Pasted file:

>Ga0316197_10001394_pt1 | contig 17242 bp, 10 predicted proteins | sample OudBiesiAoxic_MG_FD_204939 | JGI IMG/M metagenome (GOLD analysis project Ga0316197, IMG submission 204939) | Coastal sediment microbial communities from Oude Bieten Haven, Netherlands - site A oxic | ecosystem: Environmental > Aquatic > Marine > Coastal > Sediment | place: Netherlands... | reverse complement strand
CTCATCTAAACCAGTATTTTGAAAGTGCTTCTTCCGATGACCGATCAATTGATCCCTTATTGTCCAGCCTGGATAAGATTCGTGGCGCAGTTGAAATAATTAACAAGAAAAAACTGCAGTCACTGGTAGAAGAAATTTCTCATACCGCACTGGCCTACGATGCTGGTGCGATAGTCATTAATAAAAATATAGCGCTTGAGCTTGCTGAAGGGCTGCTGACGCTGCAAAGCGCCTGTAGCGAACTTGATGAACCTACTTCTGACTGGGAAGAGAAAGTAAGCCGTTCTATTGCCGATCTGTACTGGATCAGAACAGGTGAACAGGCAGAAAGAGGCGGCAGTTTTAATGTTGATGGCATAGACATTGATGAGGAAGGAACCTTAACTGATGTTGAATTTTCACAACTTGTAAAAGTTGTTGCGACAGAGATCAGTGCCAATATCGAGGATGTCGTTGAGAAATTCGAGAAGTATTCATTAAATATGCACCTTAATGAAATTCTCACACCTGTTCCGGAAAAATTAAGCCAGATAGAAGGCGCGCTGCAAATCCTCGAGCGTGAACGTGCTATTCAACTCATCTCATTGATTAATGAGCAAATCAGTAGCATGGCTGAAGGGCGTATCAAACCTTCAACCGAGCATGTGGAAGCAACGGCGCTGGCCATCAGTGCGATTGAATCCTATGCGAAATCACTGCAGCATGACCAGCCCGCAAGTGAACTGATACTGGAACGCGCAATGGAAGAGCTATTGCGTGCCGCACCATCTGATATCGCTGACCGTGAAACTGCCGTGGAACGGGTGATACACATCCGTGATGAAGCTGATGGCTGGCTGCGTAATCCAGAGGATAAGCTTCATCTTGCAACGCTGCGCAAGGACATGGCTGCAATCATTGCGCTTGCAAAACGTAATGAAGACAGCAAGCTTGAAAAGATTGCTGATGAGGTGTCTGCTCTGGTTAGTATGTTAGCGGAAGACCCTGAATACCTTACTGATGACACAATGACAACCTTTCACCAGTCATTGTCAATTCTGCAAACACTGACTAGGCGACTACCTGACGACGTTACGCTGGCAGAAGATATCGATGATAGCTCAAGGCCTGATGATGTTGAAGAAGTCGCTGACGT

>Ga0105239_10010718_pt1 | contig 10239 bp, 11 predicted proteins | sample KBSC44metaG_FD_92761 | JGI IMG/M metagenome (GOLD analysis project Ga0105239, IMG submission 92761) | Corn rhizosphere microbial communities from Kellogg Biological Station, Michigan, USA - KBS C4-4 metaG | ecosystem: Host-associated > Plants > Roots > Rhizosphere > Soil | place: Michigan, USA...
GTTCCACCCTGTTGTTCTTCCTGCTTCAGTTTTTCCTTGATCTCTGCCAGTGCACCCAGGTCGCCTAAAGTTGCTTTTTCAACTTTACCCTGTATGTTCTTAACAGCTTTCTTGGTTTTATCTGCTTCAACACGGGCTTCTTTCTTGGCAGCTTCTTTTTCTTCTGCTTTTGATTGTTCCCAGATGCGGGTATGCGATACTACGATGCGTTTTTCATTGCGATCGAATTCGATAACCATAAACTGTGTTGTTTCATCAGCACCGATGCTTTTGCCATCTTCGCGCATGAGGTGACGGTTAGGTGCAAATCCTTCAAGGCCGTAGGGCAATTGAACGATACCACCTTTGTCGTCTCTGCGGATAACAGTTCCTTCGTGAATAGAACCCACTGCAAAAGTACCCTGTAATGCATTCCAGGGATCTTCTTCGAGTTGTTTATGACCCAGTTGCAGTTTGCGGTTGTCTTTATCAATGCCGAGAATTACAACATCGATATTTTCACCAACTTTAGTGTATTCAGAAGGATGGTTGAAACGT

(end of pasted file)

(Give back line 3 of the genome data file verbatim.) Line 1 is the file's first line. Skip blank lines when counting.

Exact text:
>Ga0105239_10010718_pt1 | contig 10239 bp, 11 predicted proteins | sample KBSC44metaG_FD_92761 | JGI IMG/M metagenome (GOLD analysis project Ga0105239, IMG submission 92761) | Corn rhizosphere microbial communities from Kellogg Biological Station, Michigan, USA - KBS C4-4 metaG | ecosystem: Host-associated > Plants > Roots > Rhizosphere > Soil | place: Michigan, USA...